The Perfect Christmas Gift for Someone With Parkinson's
“What do you want for Christmas,” the text lights up on my phone after I hit ‘send.’ I see the ellipses appear on the screen to indicate that my Dad is in the process of responding.
“A new body,” he says.
I’m sad to see the words on the screen. Of course, he does. Parkinson's Disease (PD) is completely relentless. Every day offers new challenges, causing my Dad to struggle with basic tasks.
I know he’s joking, but the truth in his joke makes me wish I could reduce the suffering. “Ok, what else do you want for Christmas?” I ask.
“A cure for Parkinson's.” He quips.
Life revolves around Parkinson's
I don’t know whether I should laugh or cry at the seriousness of this conversation. What, for me, is a disease that I see written on my Dad throughout the day, is a lifelong sentence for him. Every waking moment revolves around his PD schedule.
I know that he’s feeling sassy, trying to get me to laugh with him. But the darkness of his jokes grip me in an unsettling way. It’s clear that he’s not going to tell me what he really wants for Christmas. So, I guess I’m on my own for this journey!
Finding the perfect gift
While I scroll through commercial pages on the internet, I ask myself if there’s something that my Dad would both like and find useful while battling PD. Maybe he could use wide light switches that are easier to grasp when his hands shake. Perhaps he’d appreciate something that’ll help him with balance.
Last year, I saw a variety of cups that are designed for people who struggle with tremors. But, at the time, most of them were akin to kids’ sippy cups. The idea seemed nice, but the execution was disappointing. Who would want to invest in something so humiliating?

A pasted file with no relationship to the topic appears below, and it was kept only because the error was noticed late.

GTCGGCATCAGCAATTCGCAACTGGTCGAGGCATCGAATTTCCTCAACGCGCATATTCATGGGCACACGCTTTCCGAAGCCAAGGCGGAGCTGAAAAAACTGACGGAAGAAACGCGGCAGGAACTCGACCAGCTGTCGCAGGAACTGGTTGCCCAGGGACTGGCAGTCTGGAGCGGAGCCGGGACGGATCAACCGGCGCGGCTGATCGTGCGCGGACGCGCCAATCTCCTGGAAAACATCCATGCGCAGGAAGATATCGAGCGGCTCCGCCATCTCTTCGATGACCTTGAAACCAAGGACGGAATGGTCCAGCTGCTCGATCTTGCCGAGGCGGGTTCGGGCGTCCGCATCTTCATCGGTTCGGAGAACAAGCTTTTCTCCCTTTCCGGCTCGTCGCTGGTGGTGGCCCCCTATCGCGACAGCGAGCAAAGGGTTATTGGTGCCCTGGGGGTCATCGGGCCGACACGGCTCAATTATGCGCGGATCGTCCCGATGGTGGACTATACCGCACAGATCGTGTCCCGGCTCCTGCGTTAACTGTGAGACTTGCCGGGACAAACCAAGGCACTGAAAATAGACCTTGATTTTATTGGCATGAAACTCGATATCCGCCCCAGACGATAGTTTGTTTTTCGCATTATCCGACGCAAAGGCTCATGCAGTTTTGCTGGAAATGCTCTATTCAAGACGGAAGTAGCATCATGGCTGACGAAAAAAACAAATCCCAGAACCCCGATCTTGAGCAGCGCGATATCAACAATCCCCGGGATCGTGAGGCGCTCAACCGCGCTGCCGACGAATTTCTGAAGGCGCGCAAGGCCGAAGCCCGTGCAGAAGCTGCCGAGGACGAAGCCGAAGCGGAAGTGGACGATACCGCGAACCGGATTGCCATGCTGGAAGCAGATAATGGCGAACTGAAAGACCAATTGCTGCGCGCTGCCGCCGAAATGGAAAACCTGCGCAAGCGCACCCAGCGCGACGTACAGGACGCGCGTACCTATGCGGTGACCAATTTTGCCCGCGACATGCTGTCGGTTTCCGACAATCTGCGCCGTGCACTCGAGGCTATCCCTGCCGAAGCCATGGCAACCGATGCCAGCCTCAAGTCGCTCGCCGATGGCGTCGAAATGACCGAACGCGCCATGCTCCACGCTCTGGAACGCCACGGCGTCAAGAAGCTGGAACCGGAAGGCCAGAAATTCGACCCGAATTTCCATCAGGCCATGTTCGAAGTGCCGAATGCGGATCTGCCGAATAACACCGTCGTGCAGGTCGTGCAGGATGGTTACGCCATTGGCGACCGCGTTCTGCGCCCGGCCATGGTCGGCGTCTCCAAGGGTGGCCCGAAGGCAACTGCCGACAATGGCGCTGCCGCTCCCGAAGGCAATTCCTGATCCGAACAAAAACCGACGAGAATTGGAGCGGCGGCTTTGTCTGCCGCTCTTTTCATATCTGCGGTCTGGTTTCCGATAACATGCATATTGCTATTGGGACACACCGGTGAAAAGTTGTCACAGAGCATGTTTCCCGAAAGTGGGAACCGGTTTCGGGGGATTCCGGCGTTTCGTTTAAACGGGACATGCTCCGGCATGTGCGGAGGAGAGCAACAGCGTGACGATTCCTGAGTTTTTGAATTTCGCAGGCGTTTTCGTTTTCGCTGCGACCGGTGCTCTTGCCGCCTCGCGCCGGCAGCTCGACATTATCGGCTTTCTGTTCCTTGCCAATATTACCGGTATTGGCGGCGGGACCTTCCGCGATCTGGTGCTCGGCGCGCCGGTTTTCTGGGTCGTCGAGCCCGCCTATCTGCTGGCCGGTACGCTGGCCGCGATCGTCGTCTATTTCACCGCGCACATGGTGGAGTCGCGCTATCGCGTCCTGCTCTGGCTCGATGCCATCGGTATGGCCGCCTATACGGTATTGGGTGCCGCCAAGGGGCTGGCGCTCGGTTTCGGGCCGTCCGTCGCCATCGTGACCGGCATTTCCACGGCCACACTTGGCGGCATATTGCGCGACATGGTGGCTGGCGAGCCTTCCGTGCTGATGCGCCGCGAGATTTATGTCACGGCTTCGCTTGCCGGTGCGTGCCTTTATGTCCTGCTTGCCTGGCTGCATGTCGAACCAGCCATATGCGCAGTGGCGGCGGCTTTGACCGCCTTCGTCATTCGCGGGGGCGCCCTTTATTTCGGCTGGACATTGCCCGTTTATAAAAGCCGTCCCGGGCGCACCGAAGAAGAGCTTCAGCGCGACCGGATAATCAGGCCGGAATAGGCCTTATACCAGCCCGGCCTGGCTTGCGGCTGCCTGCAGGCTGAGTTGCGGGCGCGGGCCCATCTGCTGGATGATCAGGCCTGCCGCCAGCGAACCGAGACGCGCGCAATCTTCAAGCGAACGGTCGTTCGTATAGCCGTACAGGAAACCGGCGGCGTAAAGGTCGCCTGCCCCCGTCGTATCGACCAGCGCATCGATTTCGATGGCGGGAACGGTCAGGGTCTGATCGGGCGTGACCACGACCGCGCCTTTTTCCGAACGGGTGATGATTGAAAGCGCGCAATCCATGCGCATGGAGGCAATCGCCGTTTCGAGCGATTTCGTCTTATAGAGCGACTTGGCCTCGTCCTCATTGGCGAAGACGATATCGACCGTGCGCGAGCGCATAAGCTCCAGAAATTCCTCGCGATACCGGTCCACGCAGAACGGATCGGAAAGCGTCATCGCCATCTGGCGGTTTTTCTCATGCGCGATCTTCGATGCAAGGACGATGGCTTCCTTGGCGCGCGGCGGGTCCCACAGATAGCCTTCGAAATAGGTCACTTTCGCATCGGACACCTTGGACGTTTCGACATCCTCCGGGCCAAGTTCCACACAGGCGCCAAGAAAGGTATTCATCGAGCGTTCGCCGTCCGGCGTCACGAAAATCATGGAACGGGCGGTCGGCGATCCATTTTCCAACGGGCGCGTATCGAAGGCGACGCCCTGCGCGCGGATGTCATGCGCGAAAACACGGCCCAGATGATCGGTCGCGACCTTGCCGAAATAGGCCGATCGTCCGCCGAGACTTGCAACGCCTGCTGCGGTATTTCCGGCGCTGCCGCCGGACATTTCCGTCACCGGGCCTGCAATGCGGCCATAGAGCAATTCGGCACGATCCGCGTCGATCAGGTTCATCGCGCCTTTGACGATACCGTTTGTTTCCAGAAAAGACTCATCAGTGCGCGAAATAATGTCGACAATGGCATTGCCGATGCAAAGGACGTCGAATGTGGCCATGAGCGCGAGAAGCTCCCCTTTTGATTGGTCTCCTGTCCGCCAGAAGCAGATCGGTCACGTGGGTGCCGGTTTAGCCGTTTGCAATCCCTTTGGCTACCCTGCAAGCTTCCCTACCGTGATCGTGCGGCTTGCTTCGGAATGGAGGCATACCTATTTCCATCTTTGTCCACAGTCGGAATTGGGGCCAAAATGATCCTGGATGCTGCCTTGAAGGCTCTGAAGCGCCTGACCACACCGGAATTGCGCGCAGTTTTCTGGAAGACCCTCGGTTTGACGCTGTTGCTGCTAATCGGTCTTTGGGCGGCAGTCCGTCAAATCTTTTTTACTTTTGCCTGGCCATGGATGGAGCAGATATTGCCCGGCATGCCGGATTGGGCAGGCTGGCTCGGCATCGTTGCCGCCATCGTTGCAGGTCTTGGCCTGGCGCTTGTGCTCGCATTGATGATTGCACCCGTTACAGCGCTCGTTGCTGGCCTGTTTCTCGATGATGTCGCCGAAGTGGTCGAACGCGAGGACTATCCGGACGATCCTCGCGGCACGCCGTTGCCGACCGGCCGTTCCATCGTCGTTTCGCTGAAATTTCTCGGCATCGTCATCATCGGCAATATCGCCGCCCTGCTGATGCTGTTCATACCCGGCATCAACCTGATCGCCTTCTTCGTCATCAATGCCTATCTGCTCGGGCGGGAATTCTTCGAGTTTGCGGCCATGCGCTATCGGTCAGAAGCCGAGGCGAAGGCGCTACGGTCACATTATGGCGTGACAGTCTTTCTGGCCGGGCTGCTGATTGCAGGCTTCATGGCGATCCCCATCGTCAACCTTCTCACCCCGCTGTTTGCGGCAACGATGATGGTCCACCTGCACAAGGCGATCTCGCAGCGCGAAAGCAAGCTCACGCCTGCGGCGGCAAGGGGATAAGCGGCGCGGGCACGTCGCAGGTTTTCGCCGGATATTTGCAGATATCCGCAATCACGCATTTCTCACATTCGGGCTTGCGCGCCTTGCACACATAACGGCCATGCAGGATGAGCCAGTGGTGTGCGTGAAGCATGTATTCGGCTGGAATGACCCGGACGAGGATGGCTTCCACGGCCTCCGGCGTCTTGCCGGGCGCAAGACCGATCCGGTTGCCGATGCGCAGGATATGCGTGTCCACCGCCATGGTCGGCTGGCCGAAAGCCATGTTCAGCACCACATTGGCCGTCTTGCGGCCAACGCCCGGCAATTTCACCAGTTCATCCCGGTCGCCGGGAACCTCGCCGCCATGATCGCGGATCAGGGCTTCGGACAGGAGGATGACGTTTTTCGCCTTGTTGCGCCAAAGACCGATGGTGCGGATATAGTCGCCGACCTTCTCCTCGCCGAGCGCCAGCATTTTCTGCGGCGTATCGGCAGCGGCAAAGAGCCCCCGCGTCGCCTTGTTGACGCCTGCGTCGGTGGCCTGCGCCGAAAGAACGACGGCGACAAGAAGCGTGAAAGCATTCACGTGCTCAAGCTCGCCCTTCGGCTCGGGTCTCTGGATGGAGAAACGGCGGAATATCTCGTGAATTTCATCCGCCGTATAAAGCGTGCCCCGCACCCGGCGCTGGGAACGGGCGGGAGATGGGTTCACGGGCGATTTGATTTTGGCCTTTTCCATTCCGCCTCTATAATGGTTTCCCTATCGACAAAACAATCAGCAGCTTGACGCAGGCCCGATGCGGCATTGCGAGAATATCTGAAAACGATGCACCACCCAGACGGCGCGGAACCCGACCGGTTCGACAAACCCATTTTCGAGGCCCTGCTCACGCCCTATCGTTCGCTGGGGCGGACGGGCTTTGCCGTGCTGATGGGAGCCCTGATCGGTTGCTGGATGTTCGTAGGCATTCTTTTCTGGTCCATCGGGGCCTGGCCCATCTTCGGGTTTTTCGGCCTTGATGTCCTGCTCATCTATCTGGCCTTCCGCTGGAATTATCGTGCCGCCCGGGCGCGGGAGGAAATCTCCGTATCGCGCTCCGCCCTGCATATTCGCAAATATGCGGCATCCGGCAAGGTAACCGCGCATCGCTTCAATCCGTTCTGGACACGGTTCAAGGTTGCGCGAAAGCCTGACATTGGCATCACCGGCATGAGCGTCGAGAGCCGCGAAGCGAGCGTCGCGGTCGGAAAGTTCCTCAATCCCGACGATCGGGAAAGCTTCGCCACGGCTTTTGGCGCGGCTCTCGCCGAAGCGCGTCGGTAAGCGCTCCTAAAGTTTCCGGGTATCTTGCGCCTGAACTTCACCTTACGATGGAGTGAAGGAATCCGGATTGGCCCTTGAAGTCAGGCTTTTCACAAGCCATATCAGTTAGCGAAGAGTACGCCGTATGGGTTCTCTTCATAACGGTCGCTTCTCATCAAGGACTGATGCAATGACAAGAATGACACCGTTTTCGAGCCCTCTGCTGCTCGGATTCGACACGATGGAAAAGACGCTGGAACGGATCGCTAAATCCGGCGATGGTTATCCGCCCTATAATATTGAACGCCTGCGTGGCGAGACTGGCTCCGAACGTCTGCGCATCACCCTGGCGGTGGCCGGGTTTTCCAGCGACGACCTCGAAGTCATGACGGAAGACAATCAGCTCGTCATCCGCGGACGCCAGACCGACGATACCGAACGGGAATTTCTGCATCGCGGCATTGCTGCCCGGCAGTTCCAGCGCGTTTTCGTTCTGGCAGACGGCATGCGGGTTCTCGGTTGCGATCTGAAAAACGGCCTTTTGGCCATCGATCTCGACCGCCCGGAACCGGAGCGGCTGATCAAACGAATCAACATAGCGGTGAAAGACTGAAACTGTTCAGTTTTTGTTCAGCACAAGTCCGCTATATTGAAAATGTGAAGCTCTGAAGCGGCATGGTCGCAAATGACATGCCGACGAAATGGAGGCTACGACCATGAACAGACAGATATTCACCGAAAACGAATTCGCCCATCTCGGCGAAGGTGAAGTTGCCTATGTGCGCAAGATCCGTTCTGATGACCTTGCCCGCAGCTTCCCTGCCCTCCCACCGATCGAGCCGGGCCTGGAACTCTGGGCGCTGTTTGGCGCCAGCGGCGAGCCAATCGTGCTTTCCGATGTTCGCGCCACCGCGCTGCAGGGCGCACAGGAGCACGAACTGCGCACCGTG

My scrolling comes to a halt when I see the perfect gift: The Echo Dot.
When Amazon originally released the Echo Dot in 2016, it was received with both skepticism and acclaim. This puck-shaped speaker is equipped with Alexa - a robotic application that’s designed to be controlled by your voice.
Those who received the speaker with skepticism pointed to the fact that Alexa could always be listening. And what an intrusion that might be! Others believed that Alexa might be the future of technology, allowing us to talk to devices like televisions and night lights.
Technology as a tool
Earlier this year, our family rented out a vacation house on Lake Huron to get away from the madness for a while. In the house, there was an Echo Dot sitting next to the phone.
It wasn’t long before my Dad was asking the device about the news and the weather. And seeing the interaction caused the wheels in my brain to start turning. What if we could use technology to our advantage?
As Dad’s abilities decline, we can connect an Echo Dot to smart lightbulbs in order to give him the ability to turn off the light with his voice. You can also connect this device to garage door openers, coffee pots, and any other compatible technology.
Maybe Alexa is always listening. But, in my Dad’s case, the assistance might be worth the risk. I’m prepared to give it a shot!
Do you participate in a support group for PD?